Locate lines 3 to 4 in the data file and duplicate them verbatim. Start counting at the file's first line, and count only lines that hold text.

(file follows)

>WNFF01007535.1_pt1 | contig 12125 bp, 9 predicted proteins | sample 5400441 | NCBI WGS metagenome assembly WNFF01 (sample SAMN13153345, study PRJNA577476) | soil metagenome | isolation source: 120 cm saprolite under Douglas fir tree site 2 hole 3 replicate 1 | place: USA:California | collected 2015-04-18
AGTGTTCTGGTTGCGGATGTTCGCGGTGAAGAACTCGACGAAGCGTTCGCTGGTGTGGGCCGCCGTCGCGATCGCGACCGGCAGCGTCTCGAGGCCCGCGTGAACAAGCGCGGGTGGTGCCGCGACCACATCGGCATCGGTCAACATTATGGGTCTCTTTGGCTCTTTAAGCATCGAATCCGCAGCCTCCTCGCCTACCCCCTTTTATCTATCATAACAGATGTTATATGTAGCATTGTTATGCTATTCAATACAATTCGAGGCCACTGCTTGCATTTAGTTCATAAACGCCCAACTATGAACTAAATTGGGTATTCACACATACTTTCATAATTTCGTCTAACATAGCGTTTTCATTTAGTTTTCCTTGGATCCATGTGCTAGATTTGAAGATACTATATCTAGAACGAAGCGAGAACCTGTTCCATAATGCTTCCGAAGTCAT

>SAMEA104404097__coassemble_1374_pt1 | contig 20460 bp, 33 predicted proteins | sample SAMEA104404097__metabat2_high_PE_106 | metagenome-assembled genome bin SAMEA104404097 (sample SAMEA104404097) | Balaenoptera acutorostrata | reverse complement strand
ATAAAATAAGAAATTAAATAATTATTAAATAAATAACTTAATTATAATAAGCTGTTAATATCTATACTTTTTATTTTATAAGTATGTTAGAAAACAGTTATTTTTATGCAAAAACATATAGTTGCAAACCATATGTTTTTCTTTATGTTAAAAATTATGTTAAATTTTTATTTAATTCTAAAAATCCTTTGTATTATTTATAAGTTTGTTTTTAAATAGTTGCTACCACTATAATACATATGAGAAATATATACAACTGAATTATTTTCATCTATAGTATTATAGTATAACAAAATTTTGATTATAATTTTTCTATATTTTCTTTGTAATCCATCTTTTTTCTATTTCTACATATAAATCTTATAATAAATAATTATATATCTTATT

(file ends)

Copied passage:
>SAMEA104404097__coassemble_1374_pt1 | contig 20460 bp, 33 predicted proteins | sample SAMEA104404097__metabat2_high_PE_106 | metagenome-assembled genome bin SAMEA104404097 (sample SAMEA104404097) | Balaenoptera acutorostrata | reverse complement strand
ATAAAATAAGAAATTAAATAATTATTAAATAAATAACTTAATTATAATAAGCTGTTAATATCTATACTTTTTATTTTATAAGTATGTTAGAAAACAGTTATTTTTATGCAAAAACATATAGTTGCAAACCATATGTTTTTCTTTATGTTAAAAATTATGTTAAATTTTTATTTAATTCTAAAAATCCTTTGTATTATTTATAAGTTTGTTTTTAAATAGTTGCTACCACTATAATACATATGAGAAATATATACAACTGAATTATTTTCATCTATAGTATTATAGTATAACAAAATTTTGATTATAATTTTTCTATATTTTCTTTGTAATCCATCTTTTTTCTATTTCTACATATAAATCTTATAATAAATAATTATATATCTTATT